A cannabinoid receptor antagonist attenuates conditioned place preference but not behavioural sensitization to morphine

A cannabinoid receptor antagonist attenuates conditioned place preference but not behavioural... The present study compared the effects of the cannabinoid receptor antagonist SR 141716 on morphine-induced locomotor sensitization (Experiment 1) and conditioned place preference (CPP, Experiment 2) in male albino Wistar rats. In Experiment 1, rats received seven consecutive daily treatments with morphine (10 mg/kg, SC) in combination with either SR 141716 (0, 0.1, 0.5 or 3.0 mg/kg, IP), or naloxone (10 mg/kg, IP). Three days later, all rats were challenged with a lower dose of morphine (5 mg/kg, SC). Rats pre-treated with morphine showed significantly elevated locomotor activity during the challenge session compared to vehicle-pre-treated animals indicating behavioural sensitization. Prior naloxone, but not SR 141716, co-administration with morphine, significantly attenuated the locomotor sensitization observed. In Experiment 2A, SR 141716 (0.1 mg/kg, IP), co-administered during conditioning, significantly attenuated the place preference produced by morphine (4 mg/kg, SC) in a standard unbiased two compartment place conditioning task. In Experiment 2B, the timing of drug administration and drug doses used were altered to be similar to Experiment 1, such that a comparison between the sensitization and CPP paradigms could be made. Thus, rats were conditioned with morphine (10 mg/kg, SC) combined with SR 141716 (0, 0.1, 0.5 or 3.0 mg/kg, IP) and tested for place preference under the influence of morphine (5 mg/kg, SC). SR 141716 attenuated morphine place preference at a dose (3.0 mg/kg) that did not itself affect place conditioning. Morphine also induced locomotor sensitization in the drug-paired compartment in Experiment 2B which was not blocked by any dose of SR 141716. We conclude that CB 1 receptor antagonism modulates the rewarding value of opioids, but not the behavioural sensitization induced by chronic opioid administration. http://www.deepdyve.com/assets/images/DeepDyve-Logo-lg.png Brain Research Elsevier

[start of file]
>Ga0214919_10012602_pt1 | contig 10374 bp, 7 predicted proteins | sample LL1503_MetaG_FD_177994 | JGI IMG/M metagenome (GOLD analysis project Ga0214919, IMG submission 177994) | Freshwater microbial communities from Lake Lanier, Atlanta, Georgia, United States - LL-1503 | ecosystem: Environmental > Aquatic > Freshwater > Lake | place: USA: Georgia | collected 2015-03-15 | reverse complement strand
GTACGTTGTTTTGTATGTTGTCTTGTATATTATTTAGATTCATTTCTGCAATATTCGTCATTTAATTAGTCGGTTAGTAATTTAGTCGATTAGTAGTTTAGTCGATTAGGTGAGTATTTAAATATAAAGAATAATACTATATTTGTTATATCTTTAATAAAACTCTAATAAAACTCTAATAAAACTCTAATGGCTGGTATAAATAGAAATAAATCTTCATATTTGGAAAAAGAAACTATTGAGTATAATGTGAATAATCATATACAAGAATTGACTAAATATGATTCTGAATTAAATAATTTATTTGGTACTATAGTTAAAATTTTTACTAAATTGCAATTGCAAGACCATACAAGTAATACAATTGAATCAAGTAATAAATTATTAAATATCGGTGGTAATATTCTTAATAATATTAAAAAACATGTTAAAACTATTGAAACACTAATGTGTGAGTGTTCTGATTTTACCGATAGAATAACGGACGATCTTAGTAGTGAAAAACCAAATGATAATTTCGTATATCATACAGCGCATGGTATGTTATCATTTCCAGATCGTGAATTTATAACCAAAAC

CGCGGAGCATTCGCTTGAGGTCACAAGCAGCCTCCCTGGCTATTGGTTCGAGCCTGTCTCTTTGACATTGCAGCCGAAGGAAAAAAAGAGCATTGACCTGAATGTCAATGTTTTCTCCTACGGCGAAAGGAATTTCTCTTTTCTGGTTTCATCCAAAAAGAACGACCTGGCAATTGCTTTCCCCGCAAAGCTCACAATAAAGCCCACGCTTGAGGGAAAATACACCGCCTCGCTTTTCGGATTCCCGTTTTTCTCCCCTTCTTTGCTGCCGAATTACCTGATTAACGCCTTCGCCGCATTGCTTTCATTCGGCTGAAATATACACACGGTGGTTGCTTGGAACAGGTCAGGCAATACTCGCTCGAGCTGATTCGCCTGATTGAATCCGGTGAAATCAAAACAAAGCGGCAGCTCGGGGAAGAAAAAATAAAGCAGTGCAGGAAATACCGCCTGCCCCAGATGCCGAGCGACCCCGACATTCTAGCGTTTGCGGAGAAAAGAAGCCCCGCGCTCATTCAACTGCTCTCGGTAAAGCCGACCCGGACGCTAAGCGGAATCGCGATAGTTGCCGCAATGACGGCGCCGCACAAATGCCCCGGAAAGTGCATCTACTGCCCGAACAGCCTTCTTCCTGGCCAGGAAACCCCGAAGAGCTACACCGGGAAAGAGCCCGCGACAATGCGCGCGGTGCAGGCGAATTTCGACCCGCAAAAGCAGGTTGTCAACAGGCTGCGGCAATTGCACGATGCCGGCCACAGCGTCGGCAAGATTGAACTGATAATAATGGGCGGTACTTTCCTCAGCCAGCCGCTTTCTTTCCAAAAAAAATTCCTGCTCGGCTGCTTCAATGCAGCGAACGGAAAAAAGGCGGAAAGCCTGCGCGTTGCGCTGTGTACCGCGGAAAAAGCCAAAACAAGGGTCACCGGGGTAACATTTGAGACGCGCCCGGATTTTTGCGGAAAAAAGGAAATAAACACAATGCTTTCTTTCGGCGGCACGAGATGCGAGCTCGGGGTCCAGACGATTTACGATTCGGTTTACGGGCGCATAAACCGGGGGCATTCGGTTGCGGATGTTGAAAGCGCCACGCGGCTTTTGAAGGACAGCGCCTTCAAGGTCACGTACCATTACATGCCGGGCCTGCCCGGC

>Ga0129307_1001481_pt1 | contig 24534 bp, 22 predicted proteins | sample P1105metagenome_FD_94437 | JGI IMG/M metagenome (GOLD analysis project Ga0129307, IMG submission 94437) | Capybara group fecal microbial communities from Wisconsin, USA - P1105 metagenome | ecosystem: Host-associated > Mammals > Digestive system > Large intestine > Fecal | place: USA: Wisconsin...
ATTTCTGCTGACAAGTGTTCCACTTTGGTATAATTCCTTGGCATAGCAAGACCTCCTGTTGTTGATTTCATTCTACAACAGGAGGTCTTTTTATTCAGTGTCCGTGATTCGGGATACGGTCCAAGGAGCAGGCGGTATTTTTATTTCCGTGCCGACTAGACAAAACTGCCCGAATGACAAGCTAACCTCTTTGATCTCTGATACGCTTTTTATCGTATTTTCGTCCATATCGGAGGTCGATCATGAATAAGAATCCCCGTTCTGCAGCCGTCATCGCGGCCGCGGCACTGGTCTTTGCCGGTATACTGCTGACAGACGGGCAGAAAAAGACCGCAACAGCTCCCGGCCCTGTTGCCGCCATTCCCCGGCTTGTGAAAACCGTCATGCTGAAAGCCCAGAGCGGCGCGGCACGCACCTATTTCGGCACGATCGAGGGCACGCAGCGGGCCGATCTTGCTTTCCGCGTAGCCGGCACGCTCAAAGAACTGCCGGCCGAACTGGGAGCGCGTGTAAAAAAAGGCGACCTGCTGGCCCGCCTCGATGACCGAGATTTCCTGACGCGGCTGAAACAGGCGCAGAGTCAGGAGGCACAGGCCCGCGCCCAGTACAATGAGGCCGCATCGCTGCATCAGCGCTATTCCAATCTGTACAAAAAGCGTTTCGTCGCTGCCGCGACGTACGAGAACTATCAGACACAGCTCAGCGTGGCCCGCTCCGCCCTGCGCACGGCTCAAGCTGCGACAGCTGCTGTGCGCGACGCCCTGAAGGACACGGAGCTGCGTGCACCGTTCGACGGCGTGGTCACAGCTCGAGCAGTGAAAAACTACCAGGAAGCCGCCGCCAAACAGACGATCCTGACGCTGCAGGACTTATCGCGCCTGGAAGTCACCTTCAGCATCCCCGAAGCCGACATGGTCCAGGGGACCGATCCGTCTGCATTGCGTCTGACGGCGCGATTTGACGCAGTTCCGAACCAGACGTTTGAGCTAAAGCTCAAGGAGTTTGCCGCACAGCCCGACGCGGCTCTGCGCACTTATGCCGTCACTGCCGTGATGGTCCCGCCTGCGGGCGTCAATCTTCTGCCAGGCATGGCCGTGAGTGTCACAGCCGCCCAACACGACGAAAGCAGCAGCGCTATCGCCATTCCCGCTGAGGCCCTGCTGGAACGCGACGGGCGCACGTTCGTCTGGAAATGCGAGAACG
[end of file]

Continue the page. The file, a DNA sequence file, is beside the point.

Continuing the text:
A cannabinoid receptor antagonist attenuates conditioned place preference but not behavioural sensitization to morphine

Brain Research, Volume 1026 (2) – Nov 12, 2004

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Publisher
Elsevier
Copyright
Copyright © 2004 Elsevier Ltd
ISSN
0006-8993
D.O.I.
10.1016/j.brainres.2004.08.027
Publisher site
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Abstract

The present study compared the effects of the cannabinoid receptor antagonist SR 141716 on morphine-induced locomotor sensitization (Experiment 1) and conditioned place preference (CPP, Experiment 2) in male albino Wistar rats. In Experiment 1, rats received seven consecutive daily treatments with morphine (10 mg/kg, SC) in combination with either SR 141716 (0, 0.1, 0.5 or 3.0 mg/kg, IP), or naloxone (10 mg/kg, IP). Three days later, all rats were challenged with a lower dose of morphine (5 mg/kg, SC). Rats pre-treated with morphine showed significantly elevated locomotor activity during the challenge session compared to vehicle-pre-treated animals indicating behavioural sensitization. Prior naloxone, but not SR 141716, co-administration with morphine, significantly attenuated the locomotor sensitization observed. In Experiment 2A, SR 141716 (0.1 mg/kg, IP), co-administered during conditioning, significantly attenuated the place preference produced by morphine (4 mg/kg, SC) in a standard unbiased two compartment place conditioning task. In Experiment 2B, the timing of drug administration and drug doses used were altered to be similar to Experiment 1, such that a comparison between the sensitization and CPP paradigms could be made. Thus, rats were conditioned with morphine (10 mg/kg, SC) combined with SR 141716 (0, 0.1, 0.5 or 3.0 mg/kg, IP) and tested for place preference under the influence of morphine (5 mg/kg, SC). SR 141716 attenuated morphine place preference at a dose (3.0 mg/kg) that did not itself affect place conditioning. Morphine also induced locomotor sensitization in the drug-paired compartment in Experiment 2B which was not blocked by any dose of SR 141716. We conclude that CB 1 receptor antagonism modulates the rewarding value of opioids, but not the behavioural sensitization induced by chronic opioid administration.

Journal

Brain ResearchElsevier

Published: Nov 12, 2004

References

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